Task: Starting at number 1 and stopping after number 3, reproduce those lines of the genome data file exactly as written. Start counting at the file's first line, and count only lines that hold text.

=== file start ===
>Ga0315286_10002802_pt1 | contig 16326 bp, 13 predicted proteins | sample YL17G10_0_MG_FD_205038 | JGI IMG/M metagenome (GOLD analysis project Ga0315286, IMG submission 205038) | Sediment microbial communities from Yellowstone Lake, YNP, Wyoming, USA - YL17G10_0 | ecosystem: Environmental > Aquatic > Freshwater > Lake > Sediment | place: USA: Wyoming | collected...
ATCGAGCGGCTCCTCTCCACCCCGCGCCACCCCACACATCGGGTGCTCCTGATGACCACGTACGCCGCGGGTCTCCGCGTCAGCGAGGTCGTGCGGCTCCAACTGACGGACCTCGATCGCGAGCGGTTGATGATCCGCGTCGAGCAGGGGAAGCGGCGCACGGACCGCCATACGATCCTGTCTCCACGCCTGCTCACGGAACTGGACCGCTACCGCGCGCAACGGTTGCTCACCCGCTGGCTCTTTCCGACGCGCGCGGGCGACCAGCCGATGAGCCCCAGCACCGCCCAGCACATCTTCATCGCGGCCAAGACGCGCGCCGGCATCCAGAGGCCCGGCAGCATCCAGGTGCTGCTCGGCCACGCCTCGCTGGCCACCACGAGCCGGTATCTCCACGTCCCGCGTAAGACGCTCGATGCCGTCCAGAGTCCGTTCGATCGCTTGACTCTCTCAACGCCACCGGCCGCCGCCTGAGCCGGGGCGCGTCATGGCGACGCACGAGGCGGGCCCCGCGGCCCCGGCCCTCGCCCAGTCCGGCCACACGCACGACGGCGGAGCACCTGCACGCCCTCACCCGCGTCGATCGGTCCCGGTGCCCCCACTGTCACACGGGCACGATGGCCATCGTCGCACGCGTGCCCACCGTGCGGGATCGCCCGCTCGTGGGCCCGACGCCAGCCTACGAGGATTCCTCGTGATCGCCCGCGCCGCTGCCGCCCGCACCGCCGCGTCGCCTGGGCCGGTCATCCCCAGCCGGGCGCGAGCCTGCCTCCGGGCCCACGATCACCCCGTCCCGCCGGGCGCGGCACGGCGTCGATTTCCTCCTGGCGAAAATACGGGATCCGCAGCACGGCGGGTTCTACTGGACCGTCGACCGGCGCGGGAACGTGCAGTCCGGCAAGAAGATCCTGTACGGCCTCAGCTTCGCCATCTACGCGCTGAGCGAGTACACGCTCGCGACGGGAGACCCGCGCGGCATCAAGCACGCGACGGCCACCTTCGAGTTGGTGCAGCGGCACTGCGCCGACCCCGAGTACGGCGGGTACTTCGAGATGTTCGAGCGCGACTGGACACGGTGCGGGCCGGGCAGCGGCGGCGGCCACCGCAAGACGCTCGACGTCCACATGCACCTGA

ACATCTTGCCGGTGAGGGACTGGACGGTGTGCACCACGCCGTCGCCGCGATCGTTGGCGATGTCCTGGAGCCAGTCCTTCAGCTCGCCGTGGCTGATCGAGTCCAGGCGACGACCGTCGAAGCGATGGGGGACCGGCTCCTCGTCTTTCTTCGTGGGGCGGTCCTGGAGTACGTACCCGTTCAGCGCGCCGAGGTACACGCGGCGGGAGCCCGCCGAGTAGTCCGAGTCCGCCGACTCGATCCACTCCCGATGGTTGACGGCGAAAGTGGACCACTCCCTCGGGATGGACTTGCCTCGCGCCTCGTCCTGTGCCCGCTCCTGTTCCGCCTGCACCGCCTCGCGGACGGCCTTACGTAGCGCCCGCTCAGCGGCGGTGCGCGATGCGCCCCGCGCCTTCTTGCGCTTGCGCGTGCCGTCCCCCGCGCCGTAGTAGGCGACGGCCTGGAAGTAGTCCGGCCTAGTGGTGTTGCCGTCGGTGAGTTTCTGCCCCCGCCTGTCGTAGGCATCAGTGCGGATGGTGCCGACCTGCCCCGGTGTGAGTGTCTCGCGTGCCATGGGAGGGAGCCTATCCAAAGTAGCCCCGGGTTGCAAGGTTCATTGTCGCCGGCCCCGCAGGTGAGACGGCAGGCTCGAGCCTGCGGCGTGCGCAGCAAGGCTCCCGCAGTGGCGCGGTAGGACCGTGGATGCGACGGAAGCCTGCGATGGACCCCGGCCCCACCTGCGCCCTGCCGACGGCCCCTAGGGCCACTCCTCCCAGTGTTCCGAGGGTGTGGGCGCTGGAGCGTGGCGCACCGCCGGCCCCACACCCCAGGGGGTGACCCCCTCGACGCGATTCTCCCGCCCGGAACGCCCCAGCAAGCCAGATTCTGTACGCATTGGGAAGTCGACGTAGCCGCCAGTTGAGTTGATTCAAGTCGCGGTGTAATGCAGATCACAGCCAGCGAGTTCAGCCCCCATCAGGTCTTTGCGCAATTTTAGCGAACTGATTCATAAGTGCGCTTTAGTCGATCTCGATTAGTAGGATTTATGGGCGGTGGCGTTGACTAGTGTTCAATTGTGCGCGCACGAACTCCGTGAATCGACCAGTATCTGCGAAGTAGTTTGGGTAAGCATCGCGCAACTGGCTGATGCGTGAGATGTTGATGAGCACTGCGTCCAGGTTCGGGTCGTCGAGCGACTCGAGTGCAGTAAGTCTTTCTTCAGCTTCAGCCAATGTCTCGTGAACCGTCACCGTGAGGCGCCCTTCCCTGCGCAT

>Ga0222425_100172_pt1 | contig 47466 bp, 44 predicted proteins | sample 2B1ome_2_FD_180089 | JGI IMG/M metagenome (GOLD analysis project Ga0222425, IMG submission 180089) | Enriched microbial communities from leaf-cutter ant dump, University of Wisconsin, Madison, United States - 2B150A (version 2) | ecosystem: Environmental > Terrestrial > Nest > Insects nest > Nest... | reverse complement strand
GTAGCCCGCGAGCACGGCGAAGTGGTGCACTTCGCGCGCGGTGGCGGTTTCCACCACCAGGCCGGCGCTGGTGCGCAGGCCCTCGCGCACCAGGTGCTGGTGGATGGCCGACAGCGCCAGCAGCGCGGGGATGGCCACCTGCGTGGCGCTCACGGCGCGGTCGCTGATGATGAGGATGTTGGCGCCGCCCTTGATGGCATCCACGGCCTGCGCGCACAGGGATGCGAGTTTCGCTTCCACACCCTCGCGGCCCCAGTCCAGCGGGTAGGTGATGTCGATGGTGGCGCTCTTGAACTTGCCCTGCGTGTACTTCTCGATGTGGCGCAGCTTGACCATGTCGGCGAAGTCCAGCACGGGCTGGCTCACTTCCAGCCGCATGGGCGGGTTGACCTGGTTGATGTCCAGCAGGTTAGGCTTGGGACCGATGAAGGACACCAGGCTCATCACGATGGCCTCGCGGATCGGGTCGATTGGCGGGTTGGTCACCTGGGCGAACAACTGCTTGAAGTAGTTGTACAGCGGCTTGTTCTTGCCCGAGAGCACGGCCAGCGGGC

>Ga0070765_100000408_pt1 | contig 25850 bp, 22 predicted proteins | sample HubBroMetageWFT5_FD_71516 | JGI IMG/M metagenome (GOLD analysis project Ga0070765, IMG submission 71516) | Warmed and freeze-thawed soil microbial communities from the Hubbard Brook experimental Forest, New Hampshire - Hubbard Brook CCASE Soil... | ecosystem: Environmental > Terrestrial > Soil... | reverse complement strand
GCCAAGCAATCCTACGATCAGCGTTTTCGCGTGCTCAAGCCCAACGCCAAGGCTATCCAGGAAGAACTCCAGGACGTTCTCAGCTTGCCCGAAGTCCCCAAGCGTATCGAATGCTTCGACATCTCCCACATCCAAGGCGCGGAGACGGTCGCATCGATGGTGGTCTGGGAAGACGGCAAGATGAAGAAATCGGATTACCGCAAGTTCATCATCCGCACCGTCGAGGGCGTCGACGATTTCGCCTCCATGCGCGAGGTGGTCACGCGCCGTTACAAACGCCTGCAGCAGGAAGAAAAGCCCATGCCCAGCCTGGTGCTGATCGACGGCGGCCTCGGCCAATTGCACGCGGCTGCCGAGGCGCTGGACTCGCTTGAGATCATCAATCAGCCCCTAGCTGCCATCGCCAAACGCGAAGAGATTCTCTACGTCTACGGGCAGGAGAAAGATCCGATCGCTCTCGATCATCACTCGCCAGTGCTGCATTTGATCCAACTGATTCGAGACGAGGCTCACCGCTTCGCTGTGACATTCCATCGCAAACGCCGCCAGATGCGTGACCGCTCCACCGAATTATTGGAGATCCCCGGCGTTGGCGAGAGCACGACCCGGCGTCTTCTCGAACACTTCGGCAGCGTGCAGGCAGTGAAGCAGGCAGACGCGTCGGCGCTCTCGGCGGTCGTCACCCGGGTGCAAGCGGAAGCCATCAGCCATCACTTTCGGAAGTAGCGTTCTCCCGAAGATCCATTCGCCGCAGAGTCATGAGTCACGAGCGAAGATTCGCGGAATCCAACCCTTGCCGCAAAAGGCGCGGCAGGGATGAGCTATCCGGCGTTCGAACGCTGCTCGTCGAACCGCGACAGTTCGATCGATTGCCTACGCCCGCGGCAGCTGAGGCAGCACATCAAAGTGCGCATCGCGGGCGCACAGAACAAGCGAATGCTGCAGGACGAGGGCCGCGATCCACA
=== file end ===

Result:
>Ga0315286_10002802_pt1 | contig 16326 bp, 13 predicted proteins | sample YL17G10_0_MG_FD_205038 | JGI IMG/M metagenome (GOLD analysis project Ga0315286, IMG submission 205038) | Sediment microbial communities from Yellowstone Lake, YNP, Wyoming, USA - YL17G10_0 | ecosystem: Environmental > Aquatic > Freshwater > Lake > Sediment | place: USA: Wyoming | collected...
ATCGAGCGGCTCCTCTCCACCCCGCGCCACCCCACACATCGGGTGCTCCTGATGACCACGTACGCCGCGGGTCTCCGCGTCAGCGAGGTCGTGCGGCTCCAACTGACGGACCTCGATCGCGAGCGGTTGATGATCCGCGTCGAGCAGGGGAAGCGGCGCACGGACCGCCATACGATCCTGTCTCCACGCCTGCTCACGGAACTGGACCGCTACCGCGCGCAACGGTTGCTCACCCGCTGGCTCTTTCCGACGCGCGCGGGCGACCAGCCGATGAGCCCCAGCACCGCCCAGCACATCTTCATCGCGGCCAAGACGCGCGCCGGCATCCAGAGGCCCGGCAGCATCCAGGTGCTGCTCGGCCACGCCTCGCTGGCCACCACGAGCCGGTATCTCCACGTCCCGCGTAAGACGCTCGATGCCGTCCAGAGTCCGTTCGATCGCTTGACTCTCTCAACGCCACCGGCCGCCGCCTGAGCCGGGGCGCGTCATGGCGACGCACGAGGCGGGCCCCGCGGCCCCGGCCCTCGCCCAGTCCGGCCACACGCACGACGGCGGAGCACCTGCACGCCCTCACCCGCGTCGATCGGTCCCGGTGCCCCCACTGTCACACGGGCACGATGGCCATCGTCGCACGCGTGCCCACCGTGCGGGATCGCCCGCTCGTGGGCCCGACGCCAGCCTACGAGGATTCCTCGTGATCGCCCGCGCCGCTGCCGCCCGCACCGCCGCGTCGCCTGGGCCGGTCATCCCCAGCCGGGCGCGAGCCTGCCTCCGGGCCCACGATCACCCCGTCCCGCCGGGCGCGGCACGGCGTCGATTTCCTCCTGGCGAAAATACGGGATCCGCAGCACGGCGGGTTCTACTGGACCGTCGACCGGCGCGGGAACGTGCAGTCCGGCAAGAAGATCCTGTACGGCCTCAGCTTCGCCATCTACGCGCTGAGCGAGTACACGCTCGCGACGGGAGACCCGCGCGGCATCAAGCACGCGACGGCCACCTTCGAGTTGGTGCAGCGGCACTGCGCCGACCCCGAGTACGGCGGGTACTTCGAGATGTTCGAGCGCGACTGGACACGGTGCGGGCCGGGCAGCGGCGGCGGCCACCGCAAGACGCTCGACGTCCACATGCACCTGA

ACATCTTGCCGGTGAGGGACTGGACGGTGTGCACCACGCCGTCGCCGCGATCGTTGGCGATGTCCTGGAGCCAGTCCTTCAGCTCGCCGTGGCTGATCGAGTCCAGGCGACGACCGTCGAAGCGATGGGGGACCGGCTCCTCGTCTTTCTTCGTGGGGCGGTCCTGGAGTACGTACCCGTTCAGCGCGCCGAGGTACACGCGGCGGGAGCCCGCCGAGTAGTCCGAGTCCGCCGACTCGATCCACTCCCGATGGTTGACGGCGAAAGTGGACCACTCCCTCGGGATGGACTTGCCTCGCGCCTCGTCCTGTGCCCGCTCCTGTTCCGCCTGCACCGCCTCGCGGACGGCCTTACGTAGCGCCCGCTCAGCGGCGGTGCGCGATGCGCCCCGCGCCTTCTTGCGCTTGCGCGTGCCGTCCCCCGCGCCGTAGTAGGCGACGGCCTGGAAGTAGTCCGGCCTAGTGGTGTTGCCGTCGGTGAGTTTCTGCCCCCGCCTGTCGTAGGCATCAGTGCGGATGGTGCCGACCTGCCCCGGTGTGAGTGTCTCGCGTGCCATGGGAGGGAGCCTATCCAAAGTAGCCCCGGGTTGCAAGGTTCATTGTCGCCGGCCCCGCAGGTGAGACGGCAGGCTCGAGCCTGCGGCGTGCGCAGCAAGGCTCCCGCAGTGGCGCGGTAGGACCGTGGATGCGACGGAAGCCTGCGATGGACCCCGGCCCCACCTGCGCCCTGCCGACGGCCCCTAGGGCCACTCCTCCCAGTGTTCCGAGGGTGTGGGCGCTGGAGCGTGGCGCACCGCCGGCCCCACACCCCAGGGGGTGACCCCCTCGACGCGATTCTCCCGCCCGGAACGCCCCAGCAAGCCAGATTCTGTACGCATTGGGAAGTCGACGTAGCCGCCAGTTGAGTTGATTCAAGTCGCGGTGTAATGCAGATCACAGCCAGCGAGTTCAGCCCCCATCAGGTCTTTGCGCAATTTTAGCGAACTGATTCATAAGTGCGCTTTAGTCGATCTCGATTAGTAGGATTTATGGGCGGTGGCGTTGACTAGTGTTCAATTGTGCGCGCACGAACTCCGTGAATCGACCAGTATCTGCGAAGTAGTTTGGGTAAGCATCGCGCAACTGGCTGATGCGTGAGATGTTGATGAGCACTGCGTCCAGGTTCGGGTCGTCGAGCGACTCGAGTGCAGTAAGTCTTTCTTCAGCTTCAGCCAATGTCTCGTGAACCGTCACCGTGAGGCGCCCTTCCCTGCGCAT